As a child growing up in Minnesota’s North Woods, Chuck Levine spent his free time studying plant life.
He foraged for and pressed plant leaves. Neighbors gave him flora to bring home and grow. His family nurtured his budding green thumb, too.
“My mom would buy the plants, seed packets, and I started growing things like orange trees in the windowsill,” he said. “I had a whole indoor fruit orchard — pineapple, pomegranates, papayas. You can grow all kinds of fruit indoors.”
His fondness for studying fruits, vegetables, ornamental plants and more turned into a full-time career for Levine, who recently retired as a horticultural educator.
His affection for plant life didn’t end with his day job. The 1-acre garden at his Roseville home is a testament to his life’s dedication to plants. His plant catalog is sizable, estimated to be in the thousands, with hundreds of varieties, including rare finds from around the world.
The garden in the backyard of his house on Sherren Street near Hwy. 36, was named a winner in the Star Tribune Beautiful Gardens contest. It is a horticultural museum of sorts, with Levine the tour guide and walking encyclopedia of cultivator knowledge.
‘An environmental science’
“When you study horticulture, it’s really an environmental science,” said Levine, who taught horticulture at Hennepin Technical College in Brooklyn Park for three decades and is a former consultant for the Chicago Botanic Garden. “I really like the way of conserving through cultivation.”
One of his main goals is to create an ecosystem.
During the growing season, a redbud tree is an abundant source of nectar and pollen. A weeping mulberry tree “invites birds and other creatures to the yard” because they come to nosh on the berries from it, Levine said. The flowers and berries of a pagoda dogwood and an Amur chokecherry tree also do their part to attract pollinators and other wildlife, the latter serving as a nesting site for birds.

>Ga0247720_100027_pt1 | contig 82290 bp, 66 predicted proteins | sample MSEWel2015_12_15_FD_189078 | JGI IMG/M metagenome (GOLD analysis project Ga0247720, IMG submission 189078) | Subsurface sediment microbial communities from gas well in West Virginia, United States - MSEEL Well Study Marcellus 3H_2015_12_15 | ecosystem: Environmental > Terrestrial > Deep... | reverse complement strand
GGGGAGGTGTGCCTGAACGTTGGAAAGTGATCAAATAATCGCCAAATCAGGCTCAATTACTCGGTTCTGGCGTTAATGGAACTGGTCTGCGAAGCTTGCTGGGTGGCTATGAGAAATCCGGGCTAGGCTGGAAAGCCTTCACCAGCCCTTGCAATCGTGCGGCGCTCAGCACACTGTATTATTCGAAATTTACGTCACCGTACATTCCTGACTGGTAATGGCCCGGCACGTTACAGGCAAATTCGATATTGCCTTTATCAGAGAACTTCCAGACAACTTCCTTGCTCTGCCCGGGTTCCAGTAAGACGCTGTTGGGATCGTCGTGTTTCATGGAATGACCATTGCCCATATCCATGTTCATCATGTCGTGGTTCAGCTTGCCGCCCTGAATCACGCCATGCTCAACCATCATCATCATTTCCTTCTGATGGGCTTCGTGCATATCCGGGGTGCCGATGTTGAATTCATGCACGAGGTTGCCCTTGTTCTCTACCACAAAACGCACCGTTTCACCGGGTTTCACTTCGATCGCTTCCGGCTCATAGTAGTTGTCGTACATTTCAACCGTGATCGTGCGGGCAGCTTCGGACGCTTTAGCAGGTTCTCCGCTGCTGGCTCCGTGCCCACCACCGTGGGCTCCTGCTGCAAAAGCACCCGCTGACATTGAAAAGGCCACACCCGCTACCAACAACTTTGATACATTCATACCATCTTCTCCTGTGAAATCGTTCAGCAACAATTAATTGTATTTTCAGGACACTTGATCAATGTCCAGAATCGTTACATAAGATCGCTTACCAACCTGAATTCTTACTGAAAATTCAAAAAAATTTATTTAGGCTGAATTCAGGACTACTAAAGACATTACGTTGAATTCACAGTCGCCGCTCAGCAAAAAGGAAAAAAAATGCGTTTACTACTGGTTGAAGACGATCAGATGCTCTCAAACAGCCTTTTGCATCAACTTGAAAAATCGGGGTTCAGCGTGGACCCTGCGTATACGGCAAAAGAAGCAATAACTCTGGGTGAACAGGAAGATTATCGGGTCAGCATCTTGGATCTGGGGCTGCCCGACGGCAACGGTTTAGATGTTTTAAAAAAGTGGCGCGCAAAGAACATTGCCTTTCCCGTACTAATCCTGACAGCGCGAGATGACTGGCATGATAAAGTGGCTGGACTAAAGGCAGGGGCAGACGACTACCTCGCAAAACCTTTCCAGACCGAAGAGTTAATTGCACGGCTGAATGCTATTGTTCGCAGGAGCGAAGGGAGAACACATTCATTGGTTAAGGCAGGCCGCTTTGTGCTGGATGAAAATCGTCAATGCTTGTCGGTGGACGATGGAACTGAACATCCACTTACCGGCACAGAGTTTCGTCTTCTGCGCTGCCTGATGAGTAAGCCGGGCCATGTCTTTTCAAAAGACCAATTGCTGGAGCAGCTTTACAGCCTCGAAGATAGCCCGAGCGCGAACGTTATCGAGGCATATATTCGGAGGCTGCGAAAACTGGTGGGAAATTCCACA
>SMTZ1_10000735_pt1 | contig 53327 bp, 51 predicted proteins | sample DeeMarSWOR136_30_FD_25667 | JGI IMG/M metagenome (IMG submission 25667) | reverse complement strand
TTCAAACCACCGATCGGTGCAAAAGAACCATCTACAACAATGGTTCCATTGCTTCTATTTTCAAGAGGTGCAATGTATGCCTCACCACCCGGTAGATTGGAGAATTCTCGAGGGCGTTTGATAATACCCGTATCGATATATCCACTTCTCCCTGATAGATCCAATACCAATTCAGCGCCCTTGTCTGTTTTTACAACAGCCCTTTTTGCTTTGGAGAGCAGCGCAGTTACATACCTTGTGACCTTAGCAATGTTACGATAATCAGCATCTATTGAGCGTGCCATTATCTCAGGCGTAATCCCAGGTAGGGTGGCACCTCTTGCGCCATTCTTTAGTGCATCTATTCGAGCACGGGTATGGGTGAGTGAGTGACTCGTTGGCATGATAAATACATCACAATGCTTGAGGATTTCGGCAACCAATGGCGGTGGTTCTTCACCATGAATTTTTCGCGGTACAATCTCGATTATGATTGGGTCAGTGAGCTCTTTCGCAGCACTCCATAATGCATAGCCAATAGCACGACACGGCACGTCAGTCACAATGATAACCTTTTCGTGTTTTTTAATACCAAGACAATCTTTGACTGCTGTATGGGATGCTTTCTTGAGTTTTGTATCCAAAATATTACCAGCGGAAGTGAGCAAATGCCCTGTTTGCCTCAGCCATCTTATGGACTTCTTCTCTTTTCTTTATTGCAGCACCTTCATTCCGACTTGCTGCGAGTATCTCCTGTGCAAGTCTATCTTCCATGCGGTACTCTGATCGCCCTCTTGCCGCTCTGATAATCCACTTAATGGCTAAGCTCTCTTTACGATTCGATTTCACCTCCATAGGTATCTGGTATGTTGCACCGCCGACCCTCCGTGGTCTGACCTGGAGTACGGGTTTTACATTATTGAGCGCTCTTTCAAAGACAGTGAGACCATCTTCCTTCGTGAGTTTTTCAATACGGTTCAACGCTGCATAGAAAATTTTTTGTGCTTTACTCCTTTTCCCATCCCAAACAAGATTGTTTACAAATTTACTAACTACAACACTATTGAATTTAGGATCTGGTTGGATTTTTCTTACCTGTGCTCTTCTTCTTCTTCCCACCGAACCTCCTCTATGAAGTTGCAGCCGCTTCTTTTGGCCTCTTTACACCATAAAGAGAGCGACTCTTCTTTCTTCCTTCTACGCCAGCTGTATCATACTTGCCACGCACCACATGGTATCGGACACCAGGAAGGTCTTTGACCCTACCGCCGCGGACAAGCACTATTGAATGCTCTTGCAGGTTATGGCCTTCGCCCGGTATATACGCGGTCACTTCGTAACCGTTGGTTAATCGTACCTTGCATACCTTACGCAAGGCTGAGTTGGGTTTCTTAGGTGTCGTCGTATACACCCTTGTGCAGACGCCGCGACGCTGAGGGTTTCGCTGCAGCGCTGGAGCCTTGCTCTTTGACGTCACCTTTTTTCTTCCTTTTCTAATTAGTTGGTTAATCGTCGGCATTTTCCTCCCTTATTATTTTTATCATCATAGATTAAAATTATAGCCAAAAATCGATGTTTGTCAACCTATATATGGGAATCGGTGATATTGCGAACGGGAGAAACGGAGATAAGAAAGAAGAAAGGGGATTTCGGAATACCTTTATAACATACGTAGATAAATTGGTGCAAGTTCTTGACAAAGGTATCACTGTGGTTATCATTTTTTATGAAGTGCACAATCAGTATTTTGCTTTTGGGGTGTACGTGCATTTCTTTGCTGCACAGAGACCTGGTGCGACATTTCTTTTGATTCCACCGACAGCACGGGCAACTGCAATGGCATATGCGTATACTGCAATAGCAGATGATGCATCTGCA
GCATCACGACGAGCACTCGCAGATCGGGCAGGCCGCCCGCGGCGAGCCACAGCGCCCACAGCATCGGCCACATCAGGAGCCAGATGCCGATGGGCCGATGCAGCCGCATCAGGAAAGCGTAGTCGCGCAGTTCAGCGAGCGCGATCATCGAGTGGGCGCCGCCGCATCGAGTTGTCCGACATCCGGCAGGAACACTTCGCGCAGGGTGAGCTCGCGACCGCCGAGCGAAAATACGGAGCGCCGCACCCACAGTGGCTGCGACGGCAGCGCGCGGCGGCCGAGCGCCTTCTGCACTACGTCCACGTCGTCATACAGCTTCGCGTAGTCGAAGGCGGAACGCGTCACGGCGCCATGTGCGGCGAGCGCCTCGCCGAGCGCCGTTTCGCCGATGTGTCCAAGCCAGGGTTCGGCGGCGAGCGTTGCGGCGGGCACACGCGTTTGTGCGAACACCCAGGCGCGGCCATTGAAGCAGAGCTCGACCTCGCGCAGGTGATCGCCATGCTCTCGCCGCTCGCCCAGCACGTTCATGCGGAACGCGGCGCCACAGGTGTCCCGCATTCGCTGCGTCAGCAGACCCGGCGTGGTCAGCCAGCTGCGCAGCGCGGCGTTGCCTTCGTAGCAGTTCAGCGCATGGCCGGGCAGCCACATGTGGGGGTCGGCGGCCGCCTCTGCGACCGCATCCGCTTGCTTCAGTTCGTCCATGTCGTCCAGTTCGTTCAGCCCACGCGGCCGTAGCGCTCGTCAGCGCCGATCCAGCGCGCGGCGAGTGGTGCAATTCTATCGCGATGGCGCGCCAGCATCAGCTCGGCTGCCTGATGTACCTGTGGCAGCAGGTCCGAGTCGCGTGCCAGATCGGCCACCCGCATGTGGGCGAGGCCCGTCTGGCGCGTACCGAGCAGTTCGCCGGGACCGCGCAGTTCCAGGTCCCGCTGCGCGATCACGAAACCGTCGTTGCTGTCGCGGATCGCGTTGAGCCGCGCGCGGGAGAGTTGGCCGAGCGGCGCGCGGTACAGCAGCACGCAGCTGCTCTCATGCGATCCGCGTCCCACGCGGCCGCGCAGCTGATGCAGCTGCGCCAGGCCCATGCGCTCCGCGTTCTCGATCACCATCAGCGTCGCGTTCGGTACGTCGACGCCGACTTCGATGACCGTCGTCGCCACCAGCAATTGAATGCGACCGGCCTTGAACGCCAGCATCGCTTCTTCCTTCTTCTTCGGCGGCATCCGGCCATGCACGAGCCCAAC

A low-growing arctic raspberry plant is another source for berries, as well as provides ground cover. Varieties such as Scarlet runner beans, nasturtiums and salvia attract butterflies and bees, not to mention hummingbirds.
“We mainly get the ruby-throated hummingbird. I see them daily,” he said.
Some parts of the garden have a tropical feel, with plant life that includes lush ferns, giant elephant ears and rare pineapple lilies, while variegated Japanese hops climb up trellises.
An awe-inspiring 100 varieties of ginkgo trees can be found dotted throughout in what Levine calls the Enchanted Ginkgo Forest. There he studies one of the world’s oldest living tree species, as well as the environmental role they play.
“I like the look of the ginkgo tree, and it’s very tolerant of toxins. It absorbs the toxins from the highway,” he said. And “I like a lot of Asian plants. The climate here is similar to climates in Korea, Japan.”
The lay of the land
As far as landscaping, brick- and rock-lined garden beds hold prairie plants, succulents and more. Shingle-lined walking paths lead the way to several themed areas.
“The garden is really a series of puzzles,” he said. “I search the ads and make the garden with what I can get for free.”
Items in the garden also carry personal history, ranging from tiger lilies that an elementary teacher gave to Levine as a child to Golden Glow coneflowers from his landlady (from the farm where she grew up) when he studied horticulture at the University of Minnesota Crookston. Peonies are from his mother’s garden.
Other items in the yard are there to appease the next generations.
“I have currants and gooseberries because my children wanted them. They thought we have to grow something edible for ourselves that we liked,” Levine said.
Toys and dinosaur figurines also can be found. “The grandkids like to do scavenger hunts in the yard,” he said. “They’re always finding new and interesting things to put out here.”
The bounty from his garden is shared with the community, too. Each year, Levine holds a large plant sale. And his show-stopping double-petaled tiger lilies from France have made their way down the aisle more than once. “I’ve used these flowers to make wedding bouquets,” Levine said.
While he already has quite a vast catalog, Levine shows no signs of slowing down. His continued interest in planting items that benefit the ecosystem and collecting rare species won’t let him.
“For plant people, there’s always a joy in the search and the hunt,” Levine said.